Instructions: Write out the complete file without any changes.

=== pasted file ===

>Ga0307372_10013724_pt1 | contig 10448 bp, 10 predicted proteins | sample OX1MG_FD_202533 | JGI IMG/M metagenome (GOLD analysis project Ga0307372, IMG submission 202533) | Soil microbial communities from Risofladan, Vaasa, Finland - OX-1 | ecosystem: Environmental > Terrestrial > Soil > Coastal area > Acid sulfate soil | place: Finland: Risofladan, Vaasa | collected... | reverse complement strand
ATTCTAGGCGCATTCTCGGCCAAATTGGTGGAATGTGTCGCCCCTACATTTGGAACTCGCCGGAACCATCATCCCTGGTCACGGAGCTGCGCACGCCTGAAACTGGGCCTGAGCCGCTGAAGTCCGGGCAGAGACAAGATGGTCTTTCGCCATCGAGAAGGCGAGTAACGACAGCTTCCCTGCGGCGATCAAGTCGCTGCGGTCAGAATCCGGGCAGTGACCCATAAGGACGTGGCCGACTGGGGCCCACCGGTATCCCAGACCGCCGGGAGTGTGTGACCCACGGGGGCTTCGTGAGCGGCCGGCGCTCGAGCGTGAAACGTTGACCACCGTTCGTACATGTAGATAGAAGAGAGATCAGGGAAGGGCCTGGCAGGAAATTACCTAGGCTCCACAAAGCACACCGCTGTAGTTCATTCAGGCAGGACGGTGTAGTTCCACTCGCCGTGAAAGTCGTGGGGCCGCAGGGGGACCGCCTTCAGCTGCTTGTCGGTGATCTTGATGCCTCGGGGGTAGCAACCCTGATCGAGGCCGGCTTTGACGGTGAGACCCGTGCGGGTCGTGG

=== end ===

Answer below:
>Ga0307372_10013724_pt1 | contig 10448 bp, 10 predicted proteins | sample OX1MG_FD_202533 | JGI IMG/M metagenome (GOLD analysis project Ga0307372, IMG submission 202533) | Soil microbial communities from Risofladan, Vaasa, Finland - OX-1 | ecosystem: Environmental > Terrestrial > Soil > Coastal area > Acid sulfate soil | place: Finland: Risofladan, Vaasa | collected... | reverse complement strand
ATTCTAGGCGCATTCTCGGCCAAATTGGTGGAATGTGTCGCCCCTACATTTGGAACTCGCCGGAACCATCATCCCTGGTCACGGAGCTGCGCACGCCTGAAACTGGGCCTGAGCCGCTGAAGTCCGGGCAGAGACAAGATGGTCTTTCGCCATCGAGAAGGCGAGTAACGACAGCTTCCCTGCGGCGATCAAGTCGCTGCGGTCAGAATCCGGGCAGTGACCCATAAGGACGTGGCCGACTGGGGCCCACCGGTATCCCAGACCGCCGGGAGTGTGTGACCCACGGGGGCTTCGTGAGCGGCCGGCGCTCGAGCGTGAAACGTTGACCACCGTTCGTACATGTAGATAGAAGAGAGATCAGGGAAGGGCCTGGCAGGAAATTACCTAGGCTCCACAAAGCACACCGCTGTAGTTCATTCAGGCAGGACGGTGTAGTTCCACTCGCCGTGAAAGTCGTGGGGCCGCAGGGGGACCGCCTTCAGCTGCTTGTCGGTGATCTTGATGCCTCGGGGGTAGCAACCCTGATCGAGGCCGGCTTTGACGGTGAGACCCGTGCGGGTCGTGG